Case in point: An employee at a State Department of Revenue recently clicked on a malicious email link, a single act that allowed an attacker to obtain 3.8 million tax returns containing Social Security numbers and bank account numbers. Ultimately it cost over $13 million for the investigation, legal fees and purchase of identity theft monitoring services.
Social engineering attacks have proven time and again that people can often be the weakest link, but security training can turn the average user into a formidable asset. When users know and understand what traps to avoid (for example, untrusted websites and unknown email attachment senders) and what technologies to employ (say, using encryption tools to send sensitive information), the attack surface of the firm is greatly reduced. Savvy users are a key aspect of overall security.
But it doesn’t end with users. System developers need education and training on how to avoid the Common Weaknesses Enumeration/SANS Top 25 Most Dangerous Software Errors. These coding faults, according to CWE and the SANS Institute, are the most widespread and easy to exploit, allowing cyber attackers to take over software and steal your data. Training developers to recognize the vulnerabilities and how to avoid them will make intrusions into your systems less likely. This, in turn, gives customers more confidence in your services and your ability to protect their personally identifiable information.
Executives need special security training, too. They occasionally want to waive or relax security measures for their productivity or their staff’s convenience; however, they are often the most likely targets since they routinely handle the most sensitive information. With the right security training, executives will appreciate and support reasonable security practices both for themselves and their organization.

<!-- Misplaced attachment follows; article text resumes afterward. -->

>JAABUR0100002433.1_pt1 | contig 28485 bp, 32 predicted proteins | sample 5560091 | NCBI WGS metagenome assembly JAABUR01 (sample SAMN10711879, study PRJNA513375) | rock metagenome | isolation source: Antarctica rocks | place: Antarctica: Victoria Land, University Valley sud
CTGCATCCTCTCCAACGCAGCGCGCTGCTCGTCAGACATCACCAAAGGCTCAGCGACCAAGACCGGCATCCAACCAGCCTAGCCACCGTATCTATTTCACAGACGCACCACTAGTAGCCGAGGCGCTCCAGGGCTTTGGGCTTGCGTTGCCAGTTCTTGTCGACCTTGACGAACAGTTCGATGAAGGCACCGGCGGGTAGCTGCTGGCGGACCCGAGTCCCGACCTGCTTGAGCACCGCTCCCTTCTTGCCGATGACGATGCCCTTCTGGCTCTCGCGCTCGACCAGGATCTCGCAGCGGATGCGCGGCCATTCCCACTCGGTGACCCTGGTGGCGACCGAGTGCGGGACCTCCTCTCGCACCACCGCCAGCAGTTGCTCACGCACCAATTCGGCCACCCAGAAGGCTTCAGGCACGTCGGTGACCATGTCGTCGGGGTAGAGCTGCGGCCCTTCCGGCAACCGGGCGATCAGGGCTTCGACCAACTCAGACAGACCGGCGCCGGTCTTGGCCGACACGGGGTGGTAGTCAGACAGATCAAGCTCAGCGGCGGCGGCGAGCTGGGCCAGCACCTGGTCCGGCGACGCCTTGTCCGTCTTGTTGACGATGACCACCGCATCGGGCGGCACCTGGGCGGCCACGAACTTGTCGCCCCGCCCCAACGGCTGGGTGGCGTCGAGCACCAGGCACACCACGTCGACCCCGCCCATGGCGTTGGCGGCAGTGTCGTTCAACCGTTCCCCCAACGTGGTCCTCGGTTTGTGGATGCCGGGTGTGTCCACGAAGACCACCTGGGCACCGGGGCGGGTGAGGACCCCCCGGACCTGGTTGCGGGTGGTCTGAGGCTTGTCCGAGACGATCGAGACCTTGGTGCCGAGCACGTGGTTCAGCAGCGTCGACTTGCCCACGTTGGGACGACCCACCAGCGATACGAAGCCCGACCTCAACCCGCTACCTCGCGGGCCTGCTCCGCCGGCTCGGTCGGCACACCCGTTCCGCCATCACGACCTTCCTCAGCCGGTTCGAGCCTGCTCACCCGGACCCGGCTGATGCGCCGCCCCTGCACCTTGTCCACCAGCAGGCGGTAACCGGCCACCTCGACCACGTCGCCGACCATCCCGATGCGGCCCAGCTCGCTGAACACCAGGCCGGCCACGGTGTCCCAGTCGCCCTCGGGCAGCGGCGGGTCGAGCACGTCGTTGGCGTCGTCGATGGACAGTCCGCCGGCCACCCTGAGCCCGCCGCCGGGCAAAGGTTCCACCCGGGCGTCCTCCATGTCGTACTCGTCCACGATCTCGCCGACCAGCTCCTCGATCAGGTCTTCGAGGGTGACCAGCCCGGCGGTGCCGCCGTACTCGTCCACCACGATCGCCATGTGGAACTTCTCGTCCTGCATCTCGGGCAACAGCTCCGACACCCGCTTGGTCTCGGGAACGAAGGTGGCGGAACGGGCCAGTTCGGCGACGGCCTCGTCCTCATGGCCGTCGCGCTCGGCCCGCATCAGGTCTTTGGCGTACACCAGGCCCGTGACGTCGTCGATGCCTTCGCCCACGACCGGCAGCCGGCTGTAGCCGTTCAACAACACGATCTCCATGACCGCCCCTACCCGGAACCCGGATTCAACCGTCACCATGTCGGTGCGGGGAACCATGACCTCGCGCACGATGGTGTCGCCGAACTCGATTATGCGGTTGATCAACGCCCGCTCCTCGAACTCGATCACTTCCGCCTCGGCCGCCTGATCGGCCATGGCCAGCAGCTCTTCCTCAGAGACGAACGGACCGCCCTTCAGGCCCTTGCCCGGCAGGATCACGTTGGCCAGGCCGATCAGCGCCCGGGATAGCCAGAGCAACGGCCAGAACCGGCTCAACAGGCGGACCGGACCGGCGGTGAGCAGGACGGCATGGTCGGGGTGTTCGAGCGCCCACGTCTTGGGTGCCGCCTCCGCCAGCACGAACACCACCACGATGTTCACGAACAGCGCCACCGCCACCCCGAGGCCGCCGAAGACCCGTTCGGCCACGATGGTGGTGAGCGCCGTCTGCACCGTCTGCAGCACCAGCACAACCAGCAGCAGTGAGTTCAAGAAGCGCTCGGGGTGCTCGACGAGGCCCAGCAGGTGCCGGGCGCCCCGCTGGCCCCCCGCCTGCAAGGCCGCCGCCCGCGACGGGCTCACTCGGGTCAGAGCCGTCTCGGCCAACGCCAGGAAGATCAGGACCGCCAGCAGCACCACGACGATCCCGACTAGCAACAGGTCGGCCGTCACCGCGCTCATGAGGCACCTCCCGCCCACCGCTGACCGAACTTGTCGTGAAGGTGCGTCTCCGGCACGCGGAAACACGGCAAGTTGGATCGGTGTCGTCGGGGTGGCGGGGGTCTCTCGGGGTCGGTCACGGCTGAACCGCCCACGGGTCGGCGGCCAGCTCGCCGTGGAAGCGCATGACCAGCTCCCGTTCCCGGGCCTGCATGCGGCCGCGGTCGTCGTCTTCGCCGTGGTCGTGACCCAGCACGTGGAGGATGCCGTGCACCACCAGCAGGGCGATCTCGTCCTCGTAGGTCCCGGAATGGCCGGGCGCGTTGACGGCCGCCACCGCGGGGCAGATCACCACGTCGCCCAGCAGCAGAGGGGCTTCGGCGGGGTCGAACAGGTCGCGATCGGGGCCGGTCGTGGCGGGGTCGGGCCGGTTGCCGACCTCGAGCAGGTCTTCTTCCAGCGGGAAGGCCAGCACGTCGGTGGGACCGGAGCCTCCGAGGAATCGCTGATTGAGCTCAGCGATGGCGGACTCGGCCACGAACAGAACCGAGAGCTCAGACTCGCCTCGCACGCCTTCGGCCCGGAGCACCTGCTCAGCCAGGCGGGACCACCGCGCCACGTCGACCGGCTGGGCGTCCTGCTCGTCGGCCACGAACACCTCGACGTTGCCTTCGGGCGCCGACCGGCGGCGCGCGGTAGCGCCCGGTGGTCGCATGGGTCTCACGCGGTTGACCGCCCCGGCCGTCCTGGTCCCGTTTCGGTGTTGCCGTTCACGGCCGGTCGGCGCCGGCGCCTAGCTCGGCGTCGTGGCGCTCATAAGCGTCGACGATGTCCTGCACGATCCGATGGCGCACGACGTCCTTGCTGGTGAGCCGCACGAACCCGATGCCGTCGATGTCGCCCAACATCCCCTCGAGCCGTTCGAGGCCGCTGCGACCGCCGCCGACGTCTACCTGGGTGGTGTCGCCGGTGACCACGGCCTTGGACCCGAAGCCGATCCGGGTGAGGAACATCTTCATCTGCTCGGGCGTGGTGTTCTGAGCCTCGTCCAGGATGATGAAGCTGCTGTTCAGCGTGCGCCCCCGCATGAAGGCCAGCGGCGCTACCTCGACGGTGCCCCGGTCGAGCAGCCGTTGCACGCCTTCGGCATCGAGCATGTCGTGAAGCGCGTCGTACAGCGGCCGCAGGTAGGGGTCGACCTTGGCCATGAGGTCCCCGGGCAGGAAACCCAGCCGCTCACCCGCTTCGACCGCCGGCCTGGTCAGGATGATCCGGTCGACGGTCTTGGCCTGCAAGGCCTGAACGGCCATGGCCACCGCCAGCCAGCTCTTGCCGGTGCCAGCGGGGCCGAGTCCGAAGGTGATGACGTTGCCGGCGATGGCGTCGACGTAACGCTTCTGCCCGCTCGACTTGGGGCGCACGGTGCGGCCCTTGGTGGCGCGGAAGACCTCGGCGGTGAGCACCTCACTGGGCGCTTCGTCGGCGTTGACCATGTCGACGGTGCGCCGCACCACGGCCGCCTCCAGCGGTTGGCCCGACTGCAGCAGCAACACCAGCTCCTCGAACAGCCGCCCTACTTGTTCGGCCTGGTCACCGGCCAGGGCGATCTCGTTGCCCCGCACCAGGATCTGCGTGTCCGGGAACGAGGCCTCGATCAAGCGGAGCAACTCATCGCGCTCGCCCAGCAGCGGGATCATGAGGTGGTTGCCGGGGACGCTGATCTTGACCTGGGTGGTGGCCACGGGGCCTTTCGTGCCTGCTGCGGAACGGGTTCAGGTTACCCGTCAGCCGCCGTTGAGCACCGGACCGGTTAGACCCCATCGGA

Security has to be a full team effort and it is not a pick-up game. Network operations defenders have to be constantly vigilant to stay ahead of the threats. If the first time net defenders encounter an advanced threat is during a real attack, they probably will not be successful against it. But, if they have trained against similar scenarios, they will know how to defend your network and systems.
And the training must be ongoing. Today’s workforce depends on their information systems to execute their responsibilities, and these systems are increasingly under cyber attack. Regardless of a corporation’s business domain, there are cyber actors working to harm them. They might be hackers, cyber criminals or identity thieves. Their goals could be disruption, embarrassment, blackmail, or theft of proprietary data. Cyber actors use an array of tactics and tools and are improving their attack methods. As these evolve, so must we adapt and update our defenses and training to stay ahead of the threats.
Affordable investments in security training can prevent significant cost and damage to systems and will also ensure employees understand the consequences of lost or stolen information. We owe it to our board members, our customers, and our employees to protect what we have worked so hard to build: our corporate success and reputation.
Requirement or boondoggle? A boondoggle is a wasteful or impractical activity. What could be more wasteful than suffering the consequences of a cyber attack, losing critical data and damaging your corporate reputation due to insufficient security training?
A knowledgeable, trained workforce will help limit the attack surface from cyber threats and help ensure we protect proprietary information, our customer’s data and successfully execute our corporate mission.
The consequences of a cyber attack are too great to ignore. Sure, you will not be able to stop every cyber attack. But you better know and be able to prevent the most common attacks, know where your greatest risks are and how to manage these risks. Security training throughout the enterprise is a core requirement to keep the trust of your customers and employees, and to protect the firm’s hard earned reputation.
The Missile Defense Agency (MDA) is a research, development, and acquisition agency within the Department of Defense. Our workforce includes government civilians, military service members, and contractor personnel in multiple locations across the United States.